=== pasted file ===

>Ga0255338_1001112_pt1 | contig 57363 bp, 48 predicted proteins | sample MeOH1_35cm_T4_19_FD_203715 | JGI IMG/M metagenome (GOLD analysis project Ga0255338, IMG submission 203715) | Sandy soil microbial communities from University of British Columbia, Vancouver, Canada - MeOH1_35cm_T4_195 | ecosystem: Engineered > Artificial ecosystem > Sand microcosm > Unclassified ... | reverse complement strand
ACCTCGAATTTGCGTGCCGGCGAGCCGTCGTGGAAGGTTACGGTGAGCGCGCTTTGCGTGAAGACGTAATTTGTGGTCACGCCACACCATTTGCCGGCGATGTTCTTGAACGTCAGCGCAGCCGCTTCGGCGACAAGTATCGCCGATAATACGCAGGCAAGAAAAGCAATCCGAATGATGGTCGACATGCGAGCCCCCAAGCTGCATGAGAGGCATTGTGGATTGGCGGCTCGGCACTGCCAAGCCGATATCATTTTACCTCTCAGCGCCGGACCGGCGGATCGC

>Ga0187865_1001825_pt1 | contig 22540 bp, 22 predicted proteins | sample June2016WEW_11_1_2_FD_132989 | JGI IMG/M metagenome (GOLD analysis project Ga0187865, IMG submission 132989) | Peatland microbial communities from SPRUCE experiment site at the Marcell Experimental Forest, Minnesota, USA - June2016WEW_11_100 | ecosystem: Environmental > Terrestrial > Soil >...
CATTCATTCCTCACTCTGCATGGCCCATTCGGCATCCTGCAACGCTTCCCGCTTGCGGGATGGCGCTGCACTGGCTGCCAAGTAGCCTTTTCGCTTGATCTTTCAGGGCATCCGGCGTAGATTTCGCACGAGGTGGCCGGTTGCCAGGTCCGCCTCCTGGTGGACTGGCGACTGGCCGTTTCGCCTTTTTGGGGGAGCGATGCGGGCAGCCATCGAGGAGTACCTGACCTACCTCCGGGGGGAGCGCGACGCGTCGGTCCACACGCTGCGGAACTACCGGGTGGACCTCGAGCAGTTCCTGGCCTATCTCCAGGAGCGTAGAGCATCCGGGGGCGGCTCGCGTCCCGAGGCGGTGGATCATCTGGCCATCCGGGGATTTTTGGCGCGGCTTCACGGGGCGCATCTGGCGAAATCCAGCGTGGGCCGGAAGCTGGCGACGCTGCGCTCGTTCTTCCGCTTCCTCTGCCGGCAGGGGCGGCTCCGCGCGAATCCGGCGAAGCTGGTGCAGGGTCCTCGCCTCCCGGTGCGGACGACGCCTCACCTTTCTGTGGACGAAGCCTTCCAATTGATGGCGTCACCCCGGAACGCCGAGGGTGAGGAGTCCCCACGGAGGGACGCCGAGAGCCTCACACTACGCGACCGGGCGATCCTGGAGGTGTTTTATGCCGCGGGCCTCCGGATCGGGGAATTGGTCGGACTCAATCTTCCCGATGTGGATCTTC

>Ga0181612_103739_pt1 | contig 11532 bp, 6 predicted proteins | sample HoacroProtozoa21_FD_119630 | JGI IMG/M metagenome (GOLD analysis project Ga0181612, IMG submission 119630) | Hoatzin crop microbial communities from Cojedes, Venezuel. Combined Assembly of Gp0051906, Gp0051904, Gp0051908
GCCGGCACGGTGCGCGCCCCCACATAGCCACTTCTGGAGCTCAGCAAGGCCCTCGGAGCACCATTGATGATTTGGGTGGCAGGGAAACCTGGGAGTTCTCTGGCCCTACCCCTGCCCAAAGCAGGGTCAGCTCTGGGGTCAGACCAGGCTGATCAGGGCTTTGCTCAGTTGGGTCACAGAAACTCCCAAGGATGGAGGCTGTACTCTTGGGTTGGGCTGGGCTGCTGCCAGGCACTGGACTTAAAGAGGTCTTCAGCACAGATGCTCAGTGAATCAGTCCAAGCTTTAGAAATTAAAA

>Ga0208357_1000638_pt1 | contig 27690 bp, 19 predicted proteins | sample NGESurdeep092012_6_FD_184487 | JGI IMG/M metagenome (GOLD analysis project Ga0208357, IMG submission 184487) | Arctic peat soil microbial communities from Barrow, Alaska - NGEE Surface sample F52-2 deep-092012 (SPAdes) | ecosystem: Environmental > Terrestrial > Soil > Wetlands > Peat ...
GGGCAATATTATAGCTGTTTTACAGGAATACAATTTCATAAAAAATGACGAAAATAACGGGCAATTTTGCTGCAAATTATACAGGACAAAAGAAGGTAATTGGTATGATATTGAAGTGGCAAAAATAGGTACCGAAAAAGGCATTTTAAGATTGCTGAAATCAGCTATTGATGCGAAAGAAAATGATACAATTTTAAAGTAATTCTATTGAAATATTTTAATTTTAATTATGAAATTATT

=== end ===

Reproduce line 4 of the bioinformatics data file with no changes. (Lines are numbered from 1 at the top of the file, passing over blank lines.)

CATTCATTCCTCACTCTGCATGGCCCATTCGGCATCCTGCAACGCTTCCCGCTTGCGGGATGGCGCTGCACTGGCTGCCAAGTAGCCTTTTCGCTTGATCTTTCAGGGCATCCGGCGTAGATTTCGCACGAGGTGGCCGGTTGCCAGGTCCGCCTCCTGGTGGACTGGCGACTGGCCGTTTCGCCTTTTTGGGGGAGCGATGCGGGCAGCCATCGAGGAGTACCTGACCTACCTCCGGGGGGAGCGCGACGCGTCGGTCCACACGCTGCGGAACTACCGGGTGGACCTCGAGCAGTTCCTGGCCTATCTCCAGGAGCGTAGAGCATCCGGGGGCGGCTCGCGTCCCGAGGCGGTGGATCATCTGGCCATCCGGGGATTTTTGGCGCGGCTTCACGGGGCGCATCTGGCGAAATCCAGCGTGGGCCGGAAGCTGGCGACGCTGCGCTCGTTCTTCCGCTTCCTCTGCCGGCAGGGGCGGCTCCGCGCGAATCCGGCGAAGCTGGTGCAGGGTCCTCGCCTCCCGGTGCGGACGACGCCTCACCTTTCTGTGGACGAAGCCTTCCAATTGATGGCGTCACCCCGGAACGCCGAGGGTGAGGAGTCCCCACGGAGGGACGCCGAGAGCCTCACACTACGCGACCGGGCGATCCTGGAGGTGTTTTATGCCGCGGGCCTCCGGATCGGGGAATTGGTCGGACTCAATCTTCCCGATGTGGATCTTC